18
18
Sir John Lavery, R.A., R.H.A., R.S.A.
GIRL IN A FUR WRAP
Estimate
8,00012,000
LOT SOLD. 10,000 GBP
JUMP TO LOT
18
Sir John Lavery, R.A., R.H.A., R.S.A.
GIRL IN A FUR WRAP
Estimate
8,00012,000
LOT SOLD. 10,000 GBP
JUMP TO LOT

Details & Cataloguing

Irish Art

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London

Sir John Lavery, R.A., R.H.A., R.S.A.
1856-1941
GIRL IN A FUR WRAP
signed and dated l.l.: J Lavery 1886; signed and inscribed with the artist's Glasgow address on the reverse
oil on canvas
56 by 45.6cm., 22 by 18in.
Read Condition Report Read Condition Report

Provenance

MacMillan and Perrin Gallery, Toronto;
Christie's, London, 4 March 1983, lot 65;
Christie's, London, 10 May 2007, lot 113, where purchased by the present owner

Catalogue Note

While we now have much more detail concerning Lavery’s activities after his return from Paris to Paisley at the end of 1884, the identities of his models, save in one instance, remain obscure. In that case, Bella Cullen, the daughter of one of his Irish neighbours, appears to have had black, or dark brown hair, not the rich auburn we see in the present picture. His only securely identifiable sandy-haired model of 1886, seems to have been Eva, the fifteen-year-old daughter of his patron, James Fulton (Paisley Museum and Art Galleries).

It is however, unlikely that Girl in a Fur Wrap, along with Portrait of a Young Woman (1886, 77.5 x 64.2, Private Collection), both represent Eva – even though both appear to be wearing the same evening dress.

With its cream and pale blue satin trimmings and voile fichu, the girl’s dress is modelled on a Worth design, the original of which was worn by Lady Colin Campbell in Whistler's Harmony in White and Ivory, (unlocated, probably destroyed), shown at the Society of British Artists winter exhibition in 1886. The ensemble nevertheless clarifies the aesthetic context of the present work. At the time it was painted one widely reproduced profile portrait – that of Sarah Bernhardt by Lavery’s mentor, Jules Bastien-Lepage – stood above all others. A dramatic white-on-white rendition of the great tragedienne, it conformed to the current emphasis on colour harmony found in Lavery’s growing enthusiasm for Whistler. During that eventful year, when he was using a studio-cottage at the Glen, Fulton’s Paisley estate, as well as his base in Glasgow, Lavery was aware of the great importance of the American artist for young painters of his generation. Within a few months he had met the combative American in London and would go on to exhibit at the British Artists’ society in the following spring. While the incidentals of fashion would change in time, pictorial harmony was, and would remain, a primary characteristic of the young painter’s approach. Girl in a Fur Wrap supplies evidence of both.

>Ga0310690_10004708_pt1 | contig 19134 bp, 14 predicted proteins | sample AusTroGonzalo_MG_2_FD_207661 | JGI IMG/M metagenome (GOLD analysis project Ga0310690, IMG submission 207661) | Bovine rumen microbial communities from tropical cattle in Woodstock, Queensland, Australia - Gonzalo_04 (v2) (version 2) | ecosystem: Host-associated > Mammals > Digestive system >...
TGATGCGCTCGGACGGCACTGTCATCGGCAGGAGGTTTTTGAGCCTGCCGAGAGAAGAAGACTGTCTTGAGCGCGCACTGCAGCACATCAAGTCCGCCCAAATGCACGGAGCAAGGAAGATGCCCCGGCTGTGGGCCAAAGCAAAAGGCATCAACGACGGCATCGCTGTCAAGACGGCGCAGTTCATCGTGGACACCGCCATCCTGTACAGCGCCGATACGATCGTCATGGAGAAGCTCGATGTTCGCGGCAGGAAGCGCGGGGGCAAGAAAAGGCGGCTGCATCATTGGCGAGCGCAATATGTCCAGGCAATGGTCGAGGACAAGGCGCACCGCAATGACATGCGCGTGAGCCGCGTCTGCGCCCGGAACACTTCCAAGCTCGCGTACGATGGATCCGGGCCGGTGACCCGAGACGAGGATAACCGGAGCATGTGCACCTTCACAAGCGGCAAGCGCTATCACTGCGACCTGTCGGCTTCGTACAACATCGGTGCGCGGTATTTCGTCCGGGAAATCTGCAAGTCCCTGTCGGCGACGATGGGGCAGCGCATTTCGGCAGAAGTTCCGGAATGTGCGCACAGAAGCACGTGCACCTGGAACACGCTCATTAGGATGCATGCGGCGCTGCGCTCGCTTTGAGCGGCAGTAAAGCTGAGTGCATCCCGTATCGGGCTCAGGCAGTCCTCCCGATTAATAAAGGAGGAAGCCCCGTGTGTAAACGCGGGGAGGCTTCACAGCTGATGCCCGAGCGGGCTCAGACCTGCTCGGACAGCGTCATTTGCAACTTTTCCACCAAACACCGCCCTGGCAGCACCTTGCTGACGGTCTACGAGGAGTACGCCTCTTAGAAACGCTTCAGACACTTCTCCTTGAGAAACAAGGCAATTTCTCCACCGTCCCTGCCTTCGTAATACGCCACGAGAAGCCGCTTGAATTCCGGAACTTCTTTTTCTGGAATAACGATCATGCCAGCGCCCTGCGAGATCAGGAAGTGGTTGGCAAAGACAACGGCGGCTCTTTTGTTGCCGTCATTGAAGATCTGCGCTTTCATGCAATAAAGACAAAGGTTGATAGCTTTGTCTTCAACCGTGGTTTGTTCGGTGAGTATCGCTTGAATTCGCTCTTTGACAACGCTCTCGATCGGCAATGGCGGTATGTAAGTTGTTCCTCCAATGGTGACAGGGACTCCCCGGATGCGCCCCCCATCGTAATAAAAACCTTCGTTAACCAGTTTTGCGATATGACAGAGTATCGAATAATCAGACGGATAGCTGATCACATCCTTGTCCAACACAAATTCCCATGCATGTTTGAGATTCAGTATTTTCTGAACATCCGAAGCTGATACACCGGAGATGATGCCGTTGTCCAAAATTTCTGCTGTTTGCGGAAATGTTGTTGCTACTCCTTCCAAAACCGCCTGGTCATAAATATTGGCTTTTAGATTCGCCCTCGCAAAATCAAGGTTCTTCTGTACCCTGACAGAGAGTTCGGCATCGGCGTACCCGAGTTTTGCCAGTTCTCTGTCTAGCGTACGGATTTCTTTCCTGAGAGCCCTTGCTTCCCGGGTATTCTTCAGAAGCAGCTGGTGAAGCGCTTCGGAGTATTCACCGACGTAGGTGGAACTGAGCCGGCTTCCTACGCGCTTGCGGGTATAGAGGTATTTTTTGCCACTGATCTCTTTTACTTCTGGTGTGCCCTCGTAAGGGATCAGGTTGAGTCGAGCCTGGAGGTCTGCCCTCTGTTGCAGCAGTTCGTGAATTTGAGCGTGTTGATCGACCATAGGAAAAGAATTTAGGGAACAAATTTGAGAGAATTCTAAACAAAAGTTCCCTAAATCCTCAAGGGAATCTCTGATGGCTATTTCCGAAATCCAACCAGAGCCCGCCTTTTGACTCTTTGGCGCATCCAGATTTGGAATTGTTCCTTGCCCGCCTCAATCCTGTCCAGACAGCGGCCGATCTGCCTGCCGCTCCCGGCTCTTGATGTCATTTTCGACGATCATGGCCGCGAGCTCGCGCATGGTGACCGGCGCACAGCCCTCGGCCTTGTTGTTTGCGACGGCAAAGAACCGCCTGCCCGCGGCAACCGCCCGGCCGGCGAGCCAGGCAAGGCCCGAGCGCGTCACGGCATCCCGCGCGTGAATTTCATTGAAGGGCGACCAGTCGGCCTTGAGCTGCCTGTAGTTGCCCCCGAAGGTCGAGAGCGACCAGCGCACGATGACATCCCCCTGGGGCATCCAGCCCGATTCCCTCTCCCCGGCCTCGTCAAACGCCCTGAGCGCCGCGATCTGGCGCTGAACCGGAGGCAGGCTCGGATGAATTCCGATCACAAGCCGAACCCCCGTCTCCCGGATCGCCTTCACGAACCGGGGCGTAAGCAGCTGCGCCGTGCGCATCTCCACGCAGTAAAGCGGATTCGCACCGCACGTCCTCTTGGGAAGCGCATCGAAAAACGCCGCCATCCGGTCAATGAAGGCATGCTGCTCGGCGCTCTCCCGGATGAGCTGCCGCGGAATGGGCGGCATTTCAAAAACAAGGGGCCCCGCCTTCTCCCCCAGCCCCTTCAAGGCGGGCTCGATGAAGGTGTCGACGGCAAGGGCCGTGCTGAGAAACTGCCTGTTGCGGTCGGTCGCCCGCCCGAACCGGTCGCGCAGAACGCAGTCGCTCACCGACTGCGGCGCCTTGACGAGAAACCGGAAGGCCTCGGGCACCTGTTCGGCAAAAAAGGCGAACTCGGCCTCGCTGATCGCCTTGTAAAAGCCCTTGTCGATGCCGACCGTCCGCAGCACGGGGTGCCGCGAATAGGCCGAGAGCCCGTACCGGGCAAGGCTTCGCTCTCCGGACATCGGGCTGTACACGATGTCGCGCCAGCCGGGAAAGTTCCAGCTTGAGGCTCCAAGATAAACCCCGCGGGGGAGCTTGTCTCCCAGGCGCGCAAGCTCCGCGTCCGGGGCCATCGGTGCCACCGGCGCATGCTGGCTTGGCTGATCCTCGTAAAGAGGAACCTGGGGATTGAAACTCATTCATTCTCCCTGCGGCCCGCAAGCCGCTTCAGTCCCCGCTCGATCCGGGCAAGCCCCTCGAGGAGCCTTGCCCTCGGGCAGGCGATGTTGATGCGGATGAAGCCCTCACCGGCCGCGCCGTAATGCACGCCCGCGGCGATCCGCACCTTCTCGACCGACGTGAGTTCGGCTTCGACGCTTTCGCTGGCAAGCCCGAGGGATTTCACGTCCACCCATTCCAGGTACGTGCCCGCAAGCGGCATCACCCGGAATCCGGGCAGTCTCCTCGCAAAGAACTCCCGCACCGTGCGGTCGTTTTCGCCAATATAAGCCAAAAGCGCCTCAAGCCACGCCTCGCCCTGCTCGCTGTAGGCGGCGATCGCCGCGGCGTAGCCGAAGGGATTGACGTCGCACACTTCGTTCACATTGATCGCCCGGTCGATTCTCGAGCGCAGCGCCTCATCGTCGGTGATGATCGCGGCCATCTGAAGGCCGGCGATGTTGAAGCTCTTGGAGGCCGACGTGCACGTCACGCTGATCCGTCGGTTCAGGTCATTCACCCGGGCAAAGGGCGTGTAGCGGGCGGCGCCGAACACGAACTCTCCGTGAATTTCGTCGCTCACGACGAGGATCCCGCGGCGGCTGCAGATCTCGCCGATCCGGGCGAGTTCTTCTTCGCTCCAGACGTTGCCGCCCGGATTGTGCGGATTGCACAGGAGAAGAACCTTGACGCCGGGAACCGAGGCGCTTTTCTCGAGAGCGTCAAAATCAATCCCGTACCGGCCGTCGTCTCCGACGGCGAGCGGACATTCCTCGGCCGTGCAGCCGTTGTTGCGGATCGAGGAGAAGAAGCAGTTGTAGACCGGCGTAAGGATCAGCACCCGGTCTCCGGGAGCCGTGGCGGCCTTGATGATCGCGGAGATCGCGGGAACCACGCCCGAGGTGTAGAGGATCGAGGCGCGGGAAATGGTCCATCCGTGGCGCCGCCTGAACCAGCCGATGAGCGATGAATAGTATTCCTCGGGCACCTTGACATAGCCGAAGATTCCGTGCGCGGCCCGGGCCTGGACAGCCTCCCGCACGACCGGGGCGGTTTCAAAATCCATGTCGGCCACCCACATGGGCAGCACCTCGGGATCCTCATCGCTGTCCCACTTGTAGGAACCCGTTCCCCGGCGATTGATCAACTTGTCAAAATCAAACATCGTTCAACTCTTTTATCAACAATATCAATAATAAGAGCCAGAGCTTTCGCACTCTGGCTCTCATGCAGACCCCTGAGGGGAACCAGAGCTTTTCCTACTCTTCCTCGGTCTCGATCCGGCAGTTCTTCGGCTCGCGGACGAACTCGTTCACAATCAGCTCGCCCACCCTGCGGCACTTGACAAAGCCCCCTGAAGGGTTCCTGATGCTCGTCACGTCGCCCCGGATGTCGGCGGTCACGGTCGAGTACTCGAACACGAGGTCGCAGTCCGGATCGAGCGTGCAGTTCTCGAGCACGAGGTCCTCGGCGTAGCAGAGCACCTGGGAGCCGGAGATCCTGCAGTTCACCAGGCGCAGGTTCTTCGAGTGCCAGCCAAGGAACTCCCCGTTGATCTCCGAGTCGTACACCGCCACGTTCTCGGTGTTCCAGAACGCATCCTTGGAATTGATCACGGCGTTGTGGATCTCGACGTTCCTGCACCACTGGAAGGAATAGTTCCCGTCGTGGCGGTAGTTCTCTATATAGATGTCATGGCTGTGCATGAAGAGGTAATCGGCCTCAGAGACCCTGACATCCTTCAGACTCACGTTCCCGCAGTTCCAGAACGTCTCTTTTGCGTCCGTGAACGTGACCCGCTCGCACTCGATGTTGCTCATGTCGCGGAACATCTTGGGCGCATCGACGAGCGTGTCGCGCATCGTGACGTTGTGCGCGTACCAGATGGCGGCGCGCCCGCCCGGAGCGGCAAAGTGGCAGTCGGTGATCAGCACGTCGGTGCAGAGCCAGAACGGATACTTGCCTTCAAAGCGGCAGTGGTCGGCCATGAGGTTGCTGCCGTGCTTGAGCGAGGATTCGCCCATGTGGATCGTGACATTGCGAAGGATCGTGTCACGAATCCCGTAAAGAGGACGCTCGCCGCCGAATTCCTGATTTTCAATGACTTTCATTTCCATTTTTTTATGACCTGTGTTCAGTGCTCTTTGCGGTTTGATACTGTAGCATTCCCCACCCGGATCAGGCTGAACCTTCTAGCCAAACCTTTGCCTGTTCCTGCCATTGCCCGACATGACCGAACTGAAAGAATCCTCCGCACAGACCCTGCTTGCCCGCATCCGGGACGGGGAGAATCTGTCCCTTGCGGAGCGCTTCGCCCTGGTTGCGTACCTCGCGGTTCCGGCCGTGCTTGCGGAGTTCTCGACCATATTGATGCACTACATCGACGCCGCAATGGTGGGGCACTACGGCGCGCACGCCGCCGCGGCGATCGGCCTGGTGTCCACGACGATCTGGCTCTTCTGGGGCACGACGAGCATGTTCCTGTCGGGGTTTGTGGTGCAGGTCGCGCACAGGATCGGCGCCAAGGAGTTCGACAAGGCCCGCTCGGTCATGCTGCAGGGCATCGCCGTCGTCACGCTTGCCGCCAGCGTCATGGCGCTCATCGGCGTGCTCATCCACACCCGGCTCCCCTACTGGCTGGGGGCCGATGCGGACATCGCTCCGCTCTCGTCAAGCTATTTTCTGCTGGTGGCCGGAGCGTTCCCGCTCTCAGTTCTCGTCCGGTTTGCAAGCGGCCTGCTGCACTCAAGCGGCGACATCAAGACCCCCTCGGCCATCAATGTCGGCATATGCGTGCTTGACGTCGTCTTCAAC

Professor Kenneth McConkey

 

 

Irish Art

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London